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Published: Sunday, 11/11/2012 - Updated: 1 year ago

'Careers in Creativity' event in Perrysburg draws 100

BY NOLAN ROSENKRANS
BLADE STAFF WRITER
Carol Coder leads a session in art therapy. She spoke Saturday during the Careers in Creativity seminar put on by the nonprofit Prizm Creative Community  at Perrysburg High School. Carol Coder leads a session in art therapy. She spoke Saturday during the Careers in Creativity seminar put on by the nonprofit Prizm Creative Community at Perrysburg High School.
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The world is in the middle of a revolution in how it produces things, and those who are young today will need creative minds to fill the new economy's jobs, the Toledo Museum of Art’s director told a careers conference Saturday in Perrysburg.

Creativity isn’t just about being artistic, museum director Brian Kennedy said during his keynote speech at the Prizm Creative Community’s “Careers in Creativity” event at Perrysburg High School. Not everyone can be a painter, sculptor, or museum director, he said, adding, however, that there is a museum-director shortage.

He said he couldn’t tell anyone in his audience of about 100 what careers they should pursue, only that they should go after whatever they felt passionate about. “I’m just incredibly fortunate in my life that my hobby is my work,” he said.

Event participants, most of them young, soaked in lessons from professionals about what it takes to work in creativity-centered careers. Presenters from broadcasting, art therapy, radio, journalism, and poetry, among others, held break-out sessions from which participants could choose three to attend.

This is the second consecutive year the event was put on by Prizm, a nonprofit group that promotes educational and artistic growth in the Toledo area. Prizm President Annette Jensen said the group put together the program because as the economy changes, growing numbers of jobs require a creative mind and ability to think critically.

Among the best ways for students to learn about those careers, she said, is to hear professionals’ experience.

“It’s just exciting for the youth to see different career paths and sit back and think, 'What do I really like?’ ” she said.

Libbey Jones, a 15-year-old sophomore at Fremont Ross High School, said she is interested in writing and art therapy and wished her high school held a similar event so that she could see and hear about those jobs.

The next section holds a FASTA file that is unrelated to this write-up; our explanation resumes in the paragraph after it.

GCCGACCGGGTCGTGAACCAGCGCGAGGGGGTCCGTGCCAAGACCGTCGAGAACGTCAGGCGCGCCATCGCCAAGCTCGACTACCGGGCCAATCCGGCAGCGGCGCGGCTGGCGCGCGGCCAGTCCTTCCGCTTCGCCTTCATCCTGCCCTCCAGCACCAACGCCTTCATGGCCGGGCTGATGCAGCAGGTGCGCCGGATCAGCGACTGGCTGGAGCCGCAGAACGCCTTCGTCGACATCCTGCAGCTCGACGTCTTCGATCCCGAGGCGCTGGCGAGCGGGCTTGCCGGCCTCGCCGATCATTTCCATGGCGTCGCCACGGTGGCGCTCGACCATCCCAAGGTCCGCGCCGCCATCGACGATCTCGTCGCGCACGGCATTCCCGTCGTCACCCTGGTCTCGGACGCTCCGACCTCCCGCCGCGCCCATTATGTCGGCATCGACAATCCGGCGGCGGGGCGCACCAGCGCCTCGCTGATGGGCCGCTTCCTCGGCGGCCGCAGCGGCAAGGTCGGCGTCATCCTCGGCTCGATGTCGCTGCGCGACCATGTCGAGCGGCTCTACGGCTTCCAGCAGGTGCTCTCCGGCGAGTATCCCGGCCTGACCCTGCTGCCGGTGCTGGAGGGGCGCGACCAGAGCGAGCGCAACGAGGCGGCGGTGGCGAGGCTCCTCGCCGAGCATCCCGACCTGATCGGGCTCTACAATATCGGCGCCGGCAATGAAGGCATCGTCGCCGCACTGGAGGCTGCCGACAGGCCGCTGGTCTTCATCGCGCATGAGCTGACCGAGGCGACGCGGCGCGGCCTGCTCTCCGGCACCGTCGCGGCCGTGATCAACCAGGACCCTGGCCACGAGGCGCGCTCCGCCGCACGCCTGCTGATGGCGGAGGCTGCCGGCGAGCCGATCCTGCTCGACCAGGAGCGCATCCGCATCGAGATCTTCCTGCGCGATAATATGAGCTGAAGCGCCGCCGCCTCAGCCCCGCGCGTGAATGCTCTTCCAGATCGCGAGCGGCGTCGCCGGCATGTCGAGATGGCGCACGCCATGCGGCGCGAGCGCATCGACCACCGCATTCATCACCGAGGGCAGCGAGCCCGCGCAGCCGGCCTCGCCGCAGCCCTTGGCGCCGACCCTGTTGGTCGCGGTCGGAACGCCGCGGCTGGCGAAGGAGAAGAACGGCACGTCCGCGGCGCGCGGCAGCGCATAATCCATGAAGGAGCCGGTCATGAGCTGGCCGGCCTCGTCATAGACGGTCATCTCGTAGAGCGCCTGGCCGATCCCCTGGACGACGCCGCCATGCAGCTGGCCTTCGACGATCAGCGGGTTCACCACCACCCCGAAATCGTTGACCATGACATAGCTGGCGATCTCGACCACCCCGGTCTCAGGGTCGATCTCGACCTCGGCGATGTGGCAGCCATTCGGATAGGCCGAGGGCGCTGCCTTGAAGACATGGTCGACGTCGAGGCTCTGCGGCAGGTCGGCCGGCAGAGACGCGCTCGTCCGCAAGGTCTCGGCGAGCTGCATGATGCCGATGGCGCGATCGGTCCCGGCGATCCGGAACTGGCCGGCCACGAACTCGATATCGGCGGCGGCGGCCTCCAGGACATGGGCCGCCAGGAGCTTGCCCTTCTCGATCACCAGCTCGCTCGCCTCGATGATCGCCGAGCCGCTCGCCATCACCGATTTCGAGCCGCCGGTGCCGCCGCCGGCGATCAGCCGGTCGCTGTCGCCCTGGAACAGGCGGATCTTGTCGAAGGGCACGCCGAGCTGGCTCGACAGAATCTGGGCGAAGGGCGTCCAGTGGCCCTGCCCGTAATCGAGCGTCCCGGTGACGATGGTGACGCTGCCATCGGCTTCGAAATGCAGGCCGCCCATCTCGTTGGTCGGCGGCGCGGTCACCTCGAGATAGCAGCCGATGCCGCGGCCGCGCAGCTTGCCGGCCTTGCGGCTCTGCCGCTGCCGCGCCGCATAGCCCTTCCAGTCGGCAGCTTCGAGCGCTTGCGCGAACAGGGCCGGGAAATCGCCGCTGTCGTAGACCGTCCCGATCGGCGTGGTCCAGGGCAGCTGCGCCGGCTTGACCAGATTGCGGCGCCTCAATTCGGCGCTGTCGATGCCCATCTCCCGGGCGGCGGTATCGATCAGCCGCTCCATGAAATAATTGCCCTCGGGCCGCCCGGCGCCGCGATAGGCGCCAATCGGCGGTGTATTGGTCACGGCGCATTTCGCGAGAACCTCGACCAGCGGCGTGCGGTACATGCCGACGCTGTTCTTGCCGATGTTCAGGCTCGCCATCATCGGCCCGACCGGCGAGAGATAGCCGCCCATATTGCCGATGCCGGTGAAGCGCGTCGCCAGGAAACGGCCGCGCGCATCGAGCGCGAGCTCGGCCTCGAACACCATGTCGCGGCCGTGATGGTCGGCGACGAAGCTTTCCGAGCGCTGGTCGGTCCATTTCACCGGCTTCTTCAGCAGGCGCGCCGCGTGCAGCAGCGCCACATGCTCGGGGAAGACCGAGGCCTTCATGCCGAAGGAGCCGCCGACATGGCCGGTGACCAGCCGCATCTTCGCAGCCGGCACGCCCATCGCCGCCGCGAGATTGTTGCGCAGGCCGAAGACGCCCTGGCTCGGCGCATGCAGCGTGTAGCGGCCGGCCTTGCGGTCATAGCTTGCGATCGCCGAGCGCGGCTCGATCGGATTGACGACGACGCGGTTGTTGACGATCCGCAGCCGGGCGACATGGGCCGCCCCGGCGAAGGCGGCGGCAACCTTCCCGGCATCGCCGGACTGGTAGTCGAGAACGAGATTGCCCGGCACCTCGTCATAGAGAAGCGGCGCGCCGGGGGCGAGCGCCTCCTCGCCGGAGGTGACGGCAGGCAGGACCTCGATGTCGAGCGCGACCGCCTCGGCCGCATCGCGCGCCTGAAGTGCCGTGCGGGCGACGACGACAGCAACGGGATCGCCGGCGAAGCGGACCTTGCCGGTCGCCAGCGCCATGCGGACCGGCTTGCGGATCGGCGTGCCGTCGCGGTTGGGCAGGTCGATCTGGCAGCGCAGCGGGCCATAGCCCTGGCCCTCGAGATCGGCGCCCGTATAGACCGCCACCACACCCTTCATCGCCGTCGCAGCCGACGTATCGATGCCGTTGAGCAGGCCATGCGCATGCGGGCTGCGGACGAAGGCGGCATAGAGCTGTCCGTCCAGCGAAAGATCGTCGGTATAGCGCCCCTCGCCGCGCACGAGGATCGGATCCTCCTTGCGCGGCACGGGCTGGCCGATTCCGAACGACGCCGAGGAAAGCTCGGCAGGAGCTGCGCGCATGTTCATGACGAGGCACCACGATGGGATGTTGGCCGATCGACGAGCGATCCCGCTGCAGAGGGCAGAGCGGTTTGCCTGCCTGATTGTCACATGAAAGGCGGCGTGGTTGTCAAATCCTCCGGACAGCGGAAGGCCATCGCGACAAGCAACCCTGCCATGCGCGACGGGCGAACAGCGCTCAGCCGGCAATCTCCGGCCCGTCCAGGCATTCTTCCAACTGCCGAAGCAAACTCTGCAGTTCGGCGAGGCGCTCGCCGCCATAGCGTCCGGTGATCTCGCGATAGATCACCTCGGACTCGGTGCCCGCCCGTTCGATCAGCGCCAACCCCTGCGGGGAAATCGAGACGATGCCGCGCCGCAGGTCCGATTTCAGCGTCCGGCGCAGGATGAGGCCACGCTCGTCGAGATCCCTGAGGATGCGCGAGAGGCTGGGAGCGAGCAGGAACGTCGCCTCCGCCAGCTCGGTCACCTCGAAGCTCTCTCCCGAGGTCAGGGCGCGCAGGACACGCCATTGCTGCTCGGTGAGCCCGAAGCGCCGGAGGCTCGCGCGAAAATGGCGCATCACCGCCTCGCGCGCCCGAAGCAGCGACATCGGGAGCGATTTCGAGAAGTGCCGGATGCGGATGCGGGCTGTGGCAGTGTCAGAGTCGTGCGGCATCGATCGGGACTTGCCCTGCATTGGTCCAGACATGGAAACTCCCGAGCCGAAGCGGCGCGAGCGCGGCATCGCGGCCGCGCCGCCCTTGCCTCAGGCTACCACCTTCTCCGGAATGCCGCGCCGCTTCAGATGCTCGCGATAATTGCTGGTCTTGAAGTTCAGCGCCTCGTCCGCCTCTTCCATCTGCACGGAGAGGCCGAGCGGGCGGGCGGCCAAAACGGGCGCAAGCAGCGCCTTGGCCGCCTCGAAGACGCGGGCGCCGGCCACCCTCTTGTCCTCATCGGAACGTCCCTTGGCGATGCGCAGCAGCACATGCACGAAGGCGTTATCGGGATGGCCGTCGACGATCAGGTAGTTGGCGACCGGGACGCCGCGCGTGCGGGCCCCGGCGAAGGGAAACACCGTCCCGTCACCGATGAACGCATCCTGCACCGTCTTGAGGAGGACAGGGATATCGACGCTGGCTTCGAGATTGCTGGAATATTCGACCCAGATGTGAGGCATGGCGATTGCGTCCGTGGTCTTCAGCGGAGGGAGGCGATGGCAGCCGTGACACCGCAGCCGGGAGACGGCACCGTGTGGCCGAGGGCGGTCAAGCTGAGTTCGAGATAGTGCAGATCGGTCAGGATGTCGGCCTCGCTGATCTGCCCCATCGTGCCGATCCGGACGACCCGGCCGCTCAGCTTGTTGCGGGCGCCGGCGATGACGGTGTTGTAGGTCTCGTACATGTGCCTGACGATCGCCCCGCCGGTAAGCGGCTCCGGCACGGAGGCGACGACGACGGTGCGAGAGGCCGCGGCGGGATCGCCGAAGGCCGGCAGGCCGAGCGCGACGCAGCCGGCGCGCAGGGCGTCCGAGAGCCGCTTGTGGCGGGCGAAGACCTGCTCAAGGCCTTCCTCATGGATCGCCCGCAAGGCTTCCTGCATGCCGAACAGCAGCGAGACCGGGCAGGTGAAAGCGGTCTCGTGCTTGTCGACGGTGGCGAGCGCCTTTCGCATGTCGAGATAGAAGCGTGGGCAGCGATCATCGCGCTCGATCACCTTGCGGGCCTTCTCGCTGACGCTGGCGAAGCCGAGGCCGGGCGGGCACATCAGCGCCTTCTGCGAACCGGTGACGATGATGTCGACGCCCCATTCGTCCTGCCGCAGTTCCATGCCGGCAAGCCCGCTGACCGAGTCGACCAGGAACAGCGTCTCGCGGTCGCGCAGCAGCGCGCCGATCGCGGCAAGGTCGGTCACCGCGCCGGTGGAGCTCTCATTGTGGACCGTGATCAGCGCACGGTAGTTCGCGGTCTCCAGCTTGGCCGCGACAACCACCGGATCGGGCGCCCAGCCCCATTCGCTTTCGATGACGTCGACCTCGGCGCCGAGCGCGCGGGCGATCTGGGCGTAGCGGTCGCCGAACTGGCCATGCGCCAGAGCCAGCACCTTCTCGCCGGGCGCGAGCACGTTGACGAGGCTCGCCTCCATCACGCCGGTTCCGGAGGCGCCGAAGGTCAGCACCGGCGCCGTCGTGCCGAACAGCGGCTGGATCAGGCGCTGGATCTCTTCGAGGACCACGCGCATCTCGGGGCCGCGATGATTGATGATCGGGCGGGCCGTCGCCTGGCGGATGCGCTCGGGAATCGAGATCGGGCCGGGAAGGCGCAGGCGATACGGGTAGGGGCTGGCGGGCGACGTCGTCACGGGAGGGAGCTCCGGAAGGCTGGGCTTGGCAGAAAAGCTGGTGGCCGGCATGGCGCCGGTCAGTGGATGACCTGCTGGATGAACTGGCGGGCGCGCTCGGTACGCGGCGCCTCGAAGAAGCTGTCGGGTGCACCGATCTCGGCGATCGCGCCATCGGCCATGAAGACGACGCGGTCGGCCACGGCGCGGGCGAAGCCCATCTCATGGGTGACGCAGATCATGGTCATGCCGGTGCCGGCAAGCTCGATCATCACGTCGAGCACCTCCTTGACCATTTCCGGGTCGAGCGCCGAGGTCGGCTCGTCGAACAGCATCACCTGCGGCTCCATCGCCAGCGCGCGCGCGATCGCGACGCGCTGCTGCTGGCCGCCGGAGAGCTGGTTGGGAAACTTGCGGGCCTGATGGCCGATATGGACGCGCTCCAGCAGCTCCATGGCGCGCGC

“I just wanted to get the feel of what the experience would be like,” she said.

Libbey was accompanied by her grandmother Lauri Peters, who had planned to drop the teenager off. Instead, she stayed because she said she thought the event was exciting.

The two popped into a session by Carol Coder, an art therapist, after listening to broadcasting lessons from Tom Cole and Greg Franke of Buckeye Cable Sports Network.

Both men stressed the need for persistence in breaking into a line of work that requires prospective employees to pay their dues. Good grades in school are important, Mr. Cole said, but employers are going to want to see work examples; that’s what makes internships and working at school broadcasting and newspapers important.

“They are going to ask you one key question,” he said. “Where have you produced, directed, shot, or been on air?”

Although many of the participants were high school students, some came with work experience in the hopes of finding new career paths or advice.

Tianna Anderson, 30, has done freelance production and voice-overs and dreams of creating her own line of greeting cards, but she said she’s keeping her options open.

“I just wanted to see what other career paths are in the creative industry,” Ms. Anderson said.

Leonard Marty, a glass maker and master instructor, shows off his glass-making tools during a session at the conference. Leonard Marty, a glass maker and master instructor, shows off his glass-making tools during a session at the conference.
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In another session, Leonard Marty, master instructor in glass at the Toledo Museum of Art, told students how he got into glass art and how he ended up being a teacher. He said he stumbled into the field after meeting a professor in a bar in Bowling Green and fell in love with the work quickly. Every day that he gets to blow glass, he said, is a good day.

Mr. Marty said that while he struggles to sketch his ideas on paper, he can mold into glass what’s in his mind. The important thing is to find what you love and go after it. “Stick to your guns,” he said. “Be happy first.”

The event was sponsored by The Blade, Meijer, Buckeye Telesystem, Buckeye CableSystem, and BCSN.

Contact Nolan Rosenkrans at: nrosenkrans@theblade.com or 419-724-6086.



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